The Mexican Town Where Women Engage in Bloody Fist Fights to Call the Rain
The festival, like many others in Mexico, combines Catholic and prehispanic tradition. On the first day, women will wake up early to make large quantities of food. They prepare turkey, chicken, rice, boiled eggs, POZOLE, mole, and tortillas, they take along with them in the yard fighting. On the official site, lay them on the food and decorate the room with flowers and turkey inflated bellies. They recite prayers to the Virgin Mary and the local rain god Tlaloc, after which it is time for the battle to begin.
The villagers stood in a circle, forming a ring of sorts, waiting for their opponents to come from neighboring communities. The village of La Esperanza and El Rancho Las Lomas, in particular, have a long standing rivalry - they fight in a field that lies on the border between the two cities. When everyone has arrived, the women will begin to seek out competition, challenging them to fight. The older women, the seasoned warrior, provoke younger girls to get into the ring and spill some blood.
When the opponent is decided, the women will get in the ring and face each other, tying up their hair and taking off their jewelry. One of them throws the first punch, the crowd begins to cheer, and pretty soon, a bloody battle was conducted. The woman did not seem to care about winning, all they want is to reveal and collect as many blood as possible. They may ask for a time out to clean their nose bloodied, but they'll get right to the punching when they are done. Men and children sometimes join in as well, and the fighting will continue until dark, after which everyone hugs each other and head back home.
Why women are doing all the fighting, and not the people, you ask? According to Vice Magazine, farmers were out tending their land, so the task is left to the women and children.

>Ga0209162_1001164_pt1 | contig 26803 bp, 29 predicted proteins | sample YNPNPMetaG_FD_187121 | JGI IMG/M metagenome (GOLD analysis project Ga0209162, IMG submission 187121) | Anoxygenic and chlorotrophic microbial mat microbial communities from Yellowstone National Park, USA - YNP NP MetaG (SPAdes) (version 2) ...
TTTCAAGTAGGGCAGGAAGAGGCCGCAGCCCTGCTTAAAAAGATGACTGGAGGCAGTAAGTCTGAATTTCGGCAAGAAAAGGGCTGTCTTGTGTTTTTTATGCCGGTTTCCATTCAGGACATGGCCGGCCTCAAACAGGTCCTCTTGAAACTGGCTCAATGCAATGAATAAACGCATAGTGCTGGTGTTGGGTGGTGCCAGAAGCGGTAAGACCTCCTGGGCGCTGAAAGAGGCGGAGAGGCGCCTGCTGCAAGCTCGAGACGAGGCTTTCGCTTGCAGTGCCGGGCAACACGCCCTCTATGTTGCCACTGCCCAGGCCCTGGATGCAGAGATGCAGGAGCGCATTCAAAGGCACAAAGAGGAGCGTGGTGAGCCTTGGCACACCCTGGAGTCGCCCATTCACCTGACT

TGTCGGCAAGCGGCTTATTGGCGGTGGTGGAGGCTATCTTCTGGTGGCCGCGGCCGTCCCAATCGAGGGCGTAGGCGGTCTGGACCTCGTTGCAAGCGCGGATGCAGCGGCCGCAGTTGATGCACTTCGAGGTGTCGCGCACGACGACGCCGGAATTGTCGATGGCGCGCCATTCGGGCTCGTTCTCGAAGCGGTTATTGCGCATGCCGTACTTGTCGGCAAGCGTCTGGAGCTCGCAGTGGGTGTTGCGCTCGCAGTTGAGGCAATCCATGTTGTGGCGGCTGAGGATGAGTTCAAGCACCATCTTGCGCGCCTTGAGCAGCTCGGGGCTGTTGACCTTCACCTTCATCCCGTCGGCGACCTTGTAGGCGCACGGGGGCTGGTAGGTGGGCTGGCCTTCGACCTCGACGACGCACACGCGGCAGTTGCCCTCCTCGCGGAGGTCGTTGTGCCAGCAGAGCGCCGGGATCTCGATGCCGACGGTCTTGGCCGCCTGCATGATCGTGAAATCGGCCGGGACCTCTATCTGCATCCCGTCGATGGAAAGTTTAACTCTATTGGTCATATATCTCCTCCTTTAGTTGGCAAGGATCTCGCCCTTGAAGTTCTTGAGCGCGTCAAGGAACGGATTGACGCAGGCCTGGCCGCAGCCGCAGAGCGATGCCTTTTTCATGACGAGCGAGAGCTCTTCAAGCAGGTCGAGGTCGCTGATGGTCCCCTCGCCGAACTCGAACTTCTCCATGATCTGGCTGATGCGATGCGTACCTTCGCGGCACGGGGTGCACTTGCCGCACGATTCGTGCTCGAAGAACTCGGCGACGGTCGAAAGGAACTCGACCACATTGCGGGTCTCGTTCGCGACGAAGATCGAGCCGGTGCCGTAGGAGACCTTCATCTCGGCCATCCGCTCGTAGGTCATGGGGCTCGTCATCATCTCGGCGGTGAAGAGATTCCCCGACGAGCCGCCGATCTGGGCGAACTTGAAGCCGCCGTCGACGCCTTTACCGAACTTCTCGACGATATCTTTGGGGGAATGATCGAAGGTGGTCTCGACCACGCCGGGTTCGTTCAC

Professor David Delgado of Chapingo University, spent 12 years studying the harvest festival, believes fighting ritual can be traced back to the Aztecs. "It was originally linked to the beginning of the harvest of maize," he explained. "The other important issue here is the symbol. The people here are three communities formed and when one would take to the turf of others, they will compete with one another. So they say that because of their clash, took the god Tlaloc the rain on them. "
"Two of these communities started a sort of contest to see who can get water from behind Tlaloc," he added. "Escape to the hill. So they went up and stole the water, but they started fighting for them when they came down. And so they say that the fights are held on this day since then. They every drop of blood is a drop of water, and consequently standing tradition. "
The annual parade Tigrada - celebrated in May in the main town of Zitala, Chilapa, and Acatlan - features many other rituals, all centered around praying for rain. People are put in jaguar clothing and beat each other with whips. They also organize dance and other offerings, but the main purpose of the festival is to reveal their blood and offer it in exchange for rain.
Believe it or not, it is not only the bloody festival in the world. Each year, the community of Peru holds Takanakuy Chumbivilcas, a festive event where people get to resolve their differences with the old fashioned way, with punches and kicks. However, as the fighting women of Guerrero, combatants shake hands and walk away on good terms after the battle.
However, both the violent traditions pale in comparison to GOTMAR Mela, a century-old stone throwing fight between two rival Indian village. Held every year, the event leaves hundreds injured and even death.